There are a spate of new Social Media apps that have emerged lately, all of which allow people to post comments and ideas anonymously. They are being quickly adopted, especially among the very important 13-18 year old “adolescent market.” They are also being quickly banned for promoting cyberstalking, cyberbullying, and otherwise cruel behavior. Does anonymity protect cruelty? And what does that say about more established Anonymous sites, like Wikipedia?
Normally I don’t comment on Social Media. My regular readers know that I tend to focus primarily on enterprise architectural concerns like business model viability and strategic alignment. But there is an interesting cross-over between Enterprise Architecture and Social Media, especially anonymous social media: the creation of community consensus.
For those not keeping up, there is a spate of new social media apps that have emerged lately, from Whisper to Secret to Yik Yak, that allow smartphone users to sign up and then post messages unfiltered and anonymously. When in anonymous mode, users tend to say things that they feel uncomfortable saying on Twitter or Facebook (where their friends, family, and coworkers may discover a side of them that they may not agree with).
YikYak especially is troubling because it uses a geolocation filter… you can see things posted by people within a certain distance of you. Sounds innocent, right? After all, young adults filtering through Bourbon Street festivities in New Orleans could share that a particular bar was playing really good jazz, or that drinks are strong and cheap across the street. But you may quickly see the problem when I use two words: middle school. Already, some High Schools and Middle Schools have had to ban the app because it became a platform for bullying and cruel comments.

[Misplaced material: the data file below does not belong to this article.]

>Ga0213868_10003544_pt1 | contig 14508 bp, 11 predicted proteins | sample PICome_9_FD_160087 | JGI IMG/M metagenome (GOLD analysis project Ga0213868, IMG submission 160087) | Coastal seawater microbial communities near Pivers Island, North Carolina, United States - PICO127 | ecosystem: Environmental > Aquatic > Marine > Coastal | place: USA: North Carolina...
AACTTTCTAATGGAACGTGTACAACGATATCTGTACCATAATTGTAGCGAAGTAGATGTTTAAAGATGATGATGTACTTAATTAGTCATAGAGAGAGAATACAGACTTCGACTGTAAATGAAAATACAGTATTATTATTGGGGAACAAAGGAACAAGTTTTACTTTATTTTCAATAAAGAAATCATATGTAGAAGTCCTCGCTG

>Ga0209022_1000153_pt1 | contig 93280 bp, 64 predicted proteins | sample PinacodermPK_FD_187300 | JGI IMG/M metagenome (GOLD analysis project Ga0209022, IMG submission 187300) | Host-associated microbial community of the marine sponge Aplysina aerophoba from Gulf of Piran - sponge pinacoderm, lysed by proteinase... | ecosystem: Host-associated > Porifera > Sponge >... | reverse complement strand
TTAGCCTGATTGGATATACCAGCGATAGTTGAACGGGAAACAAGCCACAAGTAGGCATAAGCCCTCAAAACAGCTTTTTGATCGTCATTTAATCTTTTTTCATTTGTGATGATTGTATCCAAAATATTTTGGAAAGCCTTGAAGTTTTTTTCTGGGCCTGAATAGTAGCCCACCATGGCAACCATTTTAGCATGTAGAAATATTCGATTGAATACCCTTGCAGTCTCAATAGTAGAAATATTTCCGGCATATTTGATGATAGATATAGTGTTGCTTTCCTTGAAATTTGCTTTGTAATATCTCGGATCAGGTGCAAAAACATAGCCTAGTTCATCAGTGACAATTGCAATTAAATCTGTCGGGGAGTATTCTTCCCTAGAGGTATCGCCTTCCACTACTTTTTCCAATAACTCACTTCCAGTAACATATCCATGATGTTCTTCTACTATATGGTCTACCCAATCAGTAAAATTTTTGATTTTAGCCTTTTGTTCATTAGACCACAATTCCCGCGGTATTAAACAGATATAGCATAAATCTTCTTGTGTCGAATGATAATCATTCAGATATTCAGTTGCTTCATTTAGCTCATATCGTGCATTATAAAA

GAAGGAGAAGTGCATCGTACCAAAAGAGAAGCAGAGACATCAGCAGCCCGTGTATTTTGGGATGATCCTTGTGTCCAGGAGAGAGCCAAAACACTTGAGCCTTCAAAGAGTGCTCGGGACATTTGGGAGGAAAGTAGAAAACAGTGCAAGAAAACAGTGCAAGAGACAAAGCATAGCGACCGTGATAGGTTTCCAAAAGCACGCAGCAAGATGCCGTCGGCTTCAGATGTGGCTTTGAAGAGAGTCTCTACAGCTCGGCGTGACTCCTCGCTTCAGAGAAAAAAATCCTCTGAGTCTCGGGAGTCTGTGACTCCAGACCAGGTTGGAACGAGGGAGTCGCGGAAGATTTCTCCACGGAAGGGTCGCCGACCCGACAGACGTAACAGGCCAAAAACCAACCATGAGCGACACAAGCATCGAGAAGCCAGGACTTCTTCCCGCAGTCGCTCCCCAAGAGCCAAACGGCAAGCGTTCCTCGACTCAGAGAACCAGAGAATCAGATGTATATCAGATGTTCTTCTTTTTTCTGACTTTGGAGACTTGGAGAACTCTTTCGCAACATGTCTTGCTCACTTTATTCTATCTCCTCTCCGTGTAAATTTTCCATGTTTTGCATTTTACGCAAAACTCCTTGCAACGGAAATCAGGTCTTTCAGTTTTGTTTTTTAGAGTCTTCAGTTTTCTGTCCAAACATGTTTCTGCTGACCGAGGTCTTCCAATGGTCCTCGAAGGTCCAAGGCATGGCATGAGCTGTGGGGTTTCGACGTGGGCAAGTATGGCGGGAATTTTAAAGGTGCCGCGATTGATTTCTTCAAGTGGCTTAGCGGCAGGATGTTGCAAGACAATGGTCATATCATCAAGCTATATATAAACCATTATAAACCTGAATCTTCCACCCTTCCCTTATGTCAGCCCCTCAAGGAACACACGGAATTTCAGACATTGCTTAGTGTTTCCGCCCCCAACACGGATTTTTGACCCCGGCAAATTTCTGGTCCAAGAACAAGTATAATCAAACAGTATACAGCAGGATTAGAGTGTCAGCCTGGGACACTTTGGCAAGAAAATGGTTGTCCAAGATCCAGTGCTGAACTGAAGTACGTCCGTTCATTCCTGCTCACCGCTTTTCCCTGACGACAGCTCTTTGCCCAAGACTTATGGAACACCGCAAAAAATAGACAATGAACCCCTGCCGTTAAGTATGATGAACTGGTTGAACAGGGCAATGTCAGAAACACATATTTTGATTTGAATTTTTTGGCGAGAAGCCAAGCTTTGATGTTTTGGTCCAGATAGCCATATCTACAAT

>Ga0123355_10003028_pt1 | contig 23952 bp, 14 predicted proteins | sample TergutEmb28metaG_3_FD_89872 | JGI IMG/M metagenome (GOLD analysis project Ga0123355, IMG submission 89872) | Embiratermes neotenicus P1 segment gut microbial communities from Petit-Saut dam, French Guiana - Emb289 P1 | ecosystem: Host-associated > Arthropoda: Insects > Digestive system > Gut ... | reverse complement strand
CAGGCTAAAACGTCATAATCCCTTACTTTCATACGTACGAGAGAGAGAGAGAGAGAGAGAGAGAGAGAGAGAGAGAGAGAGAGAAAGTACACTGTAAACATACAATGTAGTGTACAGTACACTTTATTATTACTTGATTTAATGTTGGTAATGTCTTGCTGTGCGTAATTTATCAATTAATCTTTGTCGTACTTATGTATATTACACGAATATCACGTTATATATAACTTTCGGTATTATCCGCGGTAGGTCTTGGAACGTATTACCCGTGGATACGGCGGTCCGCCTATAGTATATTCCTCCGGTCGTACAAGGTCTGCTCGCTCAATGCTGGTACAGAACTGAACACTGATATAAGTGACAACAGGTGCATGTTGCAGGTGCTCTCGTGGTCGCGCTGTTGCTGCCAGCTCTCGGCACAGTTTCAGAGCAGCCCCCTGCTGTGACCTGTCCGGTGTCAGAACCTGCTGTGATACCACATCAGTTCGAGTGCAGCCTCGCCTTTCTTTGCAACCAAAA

But what does it mean to be anonymous? What are these comments that the guy next to you would like to send to “the world” without anyone knowing it was him?
You can look for yourself at Whisper.sh. I spent a few minutes browsing through some of today’s messages. Most were simple secrets… many were sexual or related to dating. Some were work related. Most had responses from equally anonymous people, and most were fairly benign. Of course, there could be some judicious editing going on for the sake of casual surfers like me that own a Windows phone (and therefore can’t use the app). Secret and Yik Yak don’t even make an effort to show any of their messages on their website. It’s all in the app (once again, only for IPhone or, in the case of YikYak, android).
Of these, I think Yik Yak is the most interesting from a consensus point of view, because it is the only one that attempts to filter according to a community. GeoLocation, especially when it comes to universities or even small towns, is sure to limit the reach of a message to people who share something in common with you. That sense of “sharing something in common” is really what defines a community, and consensus only really matters in a community.
Does anonymity work to create consensus? Sure. Think of standing in a large crowd. If one person yells something, you don’t normally turn to them and identify the source before considering, and possibly agreeing with, the content. This is the very essence of a political rally or a protest march. Taking in unfiltered ideas and deciding on them, on the spot, is part of how consensus is built. Of course, there is no good way to take in ONLY good ideas when you are in a crowd. We count on the crowd to do that for us. If someone in a political rally yells “Death to the other guys!” we would expect the folks standing next to them to react, possibly causing the rabble-rouser to back down. (Unless your protest march is in Karachi or Tehran or Cairo… but that’s another post).
In that sense, standing in a crowd is only “partially” anonymous. There are still people who can see you, and if you do something really outrageous, there are people who could react by hitting you. This is why you won’t find many people who will go to a crowded Yom Kippur (Jewish) service and stand up in the middle of the crowd and yell “Hitler was right!” Pandemonium.
But consensus and anonymity online is very different than standing in a crowd, and I think we need to be aware of the differences.